This further enhances local skepticism about working with foreign producers. Instead of a set deal, things change as the project evolves, terms change, as, say, three more writers start asking for advances out of the blue, all problems that I’ve heard about from A&Rs I’ve talked to. Relationships with people in Japan make project management easy. Because of the way publishing works in Japan, local producers cost less and everyone knows the terms of a standard contract. No negotiation is required. It’s safe and administratively simple, by comparison.

Yet if a Japanese A&R exec turns to a producer who isn’t big in Japan, they can feel shocked by higher prices and more complex terms, with international publishers and other parties involved. They have to put out their neck personally and that’s a major risk. As things change at home, however, and Japanese creators rethink their strategies, this risk can feel worth taking, and more and more tools and services are working to enable better communication and collaboration.

This has implications for artists far from our corner of the world. Artists in the United States are fighting for attention for percentages of pennies—this is not new information to anyone. In Japan, however, one play of an artist’s track in a karaoke booth can generate a hundred times as much revenue as a Spotify stream. Write, produce, or perform a hit that gets played regularly in karaoke rooms across Tokyo, especially if it’s a song that works for weddings, birthdays, or graduation, and you could receive a comfortable check for life. Yet even as artists continue to search for new ways to stand out from their peers, opportunities in East Asia often get overlooked as viable options. I see this changing, as both Japanese and non-Japanese players understand one another better, and it’s thrilling.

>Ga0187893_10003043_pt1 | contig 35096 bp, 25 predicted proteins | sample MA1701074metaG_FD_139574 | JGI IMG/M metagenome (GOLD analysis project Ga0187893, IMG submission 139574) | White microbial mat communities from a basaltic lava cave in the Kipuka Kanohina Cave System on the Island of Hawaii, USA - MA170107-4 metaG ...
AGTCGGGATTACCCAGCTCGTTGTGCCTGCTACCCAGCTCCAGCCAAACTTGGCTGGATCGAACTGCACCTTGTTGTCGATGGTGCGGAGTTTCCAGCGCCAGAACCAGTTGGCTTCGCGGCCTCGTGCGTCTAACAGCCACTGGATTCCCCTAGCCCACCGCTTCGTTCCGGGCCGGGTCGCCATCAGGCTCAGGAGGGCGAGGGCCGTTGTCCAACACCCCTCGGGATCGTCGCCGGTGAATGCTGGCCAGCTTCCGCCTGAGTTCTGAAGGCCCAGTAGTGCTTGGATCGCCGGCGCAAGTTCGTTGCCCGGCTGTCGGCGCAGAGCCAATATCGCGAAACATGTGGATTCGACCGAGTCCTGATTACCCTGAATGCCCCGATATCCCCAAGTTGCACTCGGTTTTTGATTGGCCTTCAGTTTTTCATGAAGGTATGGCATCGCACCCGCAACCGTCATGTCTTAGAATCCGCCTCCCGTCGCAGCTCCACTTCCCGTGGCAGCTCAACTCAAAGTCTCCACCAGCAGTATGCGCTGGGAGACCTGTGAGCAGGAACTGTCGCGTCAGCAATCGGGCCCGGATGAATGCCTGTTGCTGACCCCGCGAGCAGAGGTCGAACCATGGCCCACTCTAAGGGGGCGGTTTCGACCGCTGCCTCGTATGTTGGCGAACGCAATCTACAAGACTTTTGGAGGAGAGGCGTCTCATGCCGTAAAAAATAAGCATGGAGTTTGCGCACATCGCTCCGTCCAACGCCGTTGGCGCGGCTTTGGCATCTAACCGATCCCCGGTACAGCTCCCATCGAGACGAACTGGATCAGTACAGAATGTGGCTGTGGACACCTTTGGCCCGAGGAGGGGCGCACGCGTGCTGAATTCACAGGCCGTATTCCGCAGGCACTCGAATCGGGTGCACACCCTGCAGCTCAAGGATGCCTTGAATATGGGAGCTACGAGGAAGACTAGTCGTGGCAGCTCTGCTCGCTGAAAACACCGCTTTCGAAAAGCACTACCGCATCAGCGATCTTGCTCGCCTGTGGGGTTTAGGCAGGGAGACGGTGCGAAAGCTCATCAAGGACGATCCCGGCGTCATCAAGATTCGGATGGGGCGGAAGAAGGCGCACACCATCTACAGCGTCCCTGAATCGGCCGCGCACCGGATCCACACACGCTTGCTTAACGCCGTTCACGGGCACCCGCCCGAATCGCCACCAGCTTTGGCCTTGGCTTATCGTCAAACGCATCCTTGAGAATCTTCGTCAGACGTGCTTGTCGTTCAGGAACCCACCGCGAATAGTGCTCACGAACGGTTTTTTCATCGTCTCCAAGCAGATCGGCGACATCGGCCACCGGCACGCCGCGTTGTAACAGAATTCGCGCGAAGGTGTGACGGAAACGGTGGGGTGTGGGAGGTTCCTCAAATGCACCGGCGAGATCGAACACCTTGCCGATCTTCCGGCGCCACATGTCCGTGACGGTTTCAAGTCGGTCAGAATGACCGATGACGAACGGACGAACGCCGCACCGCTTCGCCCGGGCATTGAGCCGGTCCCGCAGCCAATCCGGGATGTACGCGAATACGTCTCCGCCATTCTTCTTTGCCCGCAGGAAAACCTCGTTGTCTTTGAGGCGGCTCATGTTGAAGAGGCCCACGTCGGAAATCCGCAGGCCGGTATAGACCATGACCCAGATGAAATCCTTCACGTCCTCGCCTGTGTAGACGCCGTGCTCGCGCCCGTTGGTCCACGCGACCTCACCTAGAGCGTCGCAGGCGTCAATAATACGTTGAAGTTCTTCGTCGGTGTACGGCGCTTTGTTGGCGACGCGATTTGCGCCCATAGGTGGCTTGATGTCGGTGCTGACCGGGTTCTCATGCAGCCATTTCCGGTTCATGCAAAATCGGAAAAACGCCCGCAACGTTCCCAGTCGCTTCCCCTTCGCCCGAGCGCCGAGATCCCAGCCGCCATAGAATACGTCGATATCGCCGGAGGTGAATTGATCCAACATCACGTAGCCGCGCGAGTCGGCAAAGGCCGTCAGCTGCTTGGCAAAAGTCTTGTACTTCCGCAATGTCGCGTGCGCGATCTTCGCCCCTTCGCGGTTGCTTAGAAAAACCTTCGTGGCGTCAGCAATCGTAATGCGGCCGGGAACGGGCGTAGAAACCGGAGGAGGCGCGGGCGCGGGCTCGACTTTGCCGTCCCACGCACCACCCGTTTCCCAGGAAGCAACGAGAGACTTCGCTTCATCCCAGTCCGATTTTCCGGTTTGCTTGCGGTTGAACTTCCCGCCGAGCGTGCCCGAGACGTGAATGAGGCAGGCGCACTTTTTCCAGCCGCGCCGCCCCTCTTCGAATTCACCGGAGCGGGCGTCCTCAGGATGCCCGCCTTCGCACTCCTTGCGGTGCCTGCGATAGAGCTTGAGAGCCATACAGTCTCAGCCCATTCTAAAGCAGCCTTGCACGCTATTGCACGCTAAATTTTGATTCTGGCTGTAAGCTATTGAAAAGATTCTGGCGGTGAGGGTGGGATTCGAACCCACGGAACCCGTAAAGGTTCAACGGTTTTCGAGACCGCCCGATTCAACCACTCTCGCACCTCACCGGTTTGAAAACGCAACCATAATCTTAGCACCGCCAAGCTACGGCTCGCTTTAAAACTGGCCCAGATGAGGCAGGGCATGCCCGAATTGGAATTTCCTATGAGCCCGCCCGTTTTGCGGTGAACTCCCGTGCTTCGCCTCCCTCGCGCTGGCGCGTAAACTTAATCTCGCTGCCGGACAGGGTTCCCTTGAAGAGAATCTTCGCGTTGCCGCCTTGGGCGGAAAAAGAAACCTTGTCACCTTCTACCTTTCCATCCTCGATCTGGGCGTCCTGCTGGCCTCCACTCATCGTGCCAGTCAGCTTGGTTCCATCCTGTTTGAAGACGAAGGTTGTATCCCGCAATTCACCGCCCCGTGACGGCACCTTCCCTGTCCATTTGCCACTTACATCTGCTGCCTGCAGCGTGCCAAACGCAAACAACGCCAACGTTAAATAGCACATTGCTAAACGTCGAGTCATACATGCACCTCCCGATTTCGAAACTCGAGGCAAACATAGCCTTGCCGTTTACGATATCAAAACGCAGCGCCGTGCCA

We’ve entered a space without borders, where business practices as well as sounds cross and blend. We can look at each other, communicate and share information any time, even across languages. The quicker that moves, the quicker the trends flow. We don’t go through decades of rock; it’s a one-month period of rock, until someone comes up with a new crazy sound. This is often happening on platforms with global reach, key gateways to new music and to what kids are making right now. How the next steps unfold–how labels, publishers, and established players react to this new global exchange–are still being determined. But once distant markets are growing closer, and the entire business stands to benefit.

Kenneth Kobori, CEO of SURF Music, is a songwriter and producer in Japan as 2SOUL. He achieved early success with “Story” by AI in 2005, which charted in Oricon’s top 10 for 73 weeks. He’s worked with Earth, Wind & Fire and Little Glee Monster, among others, and is also a former executive and startup member of Breaker, Inc.

Written by tazz

This area can contain widgets, menus, shortcodes and custom content. You can manage it from the Customizer, in the Second layer section.





  • play_circle_filled

    RZZR Radio

play_arrow skip_previous skip_next volume_down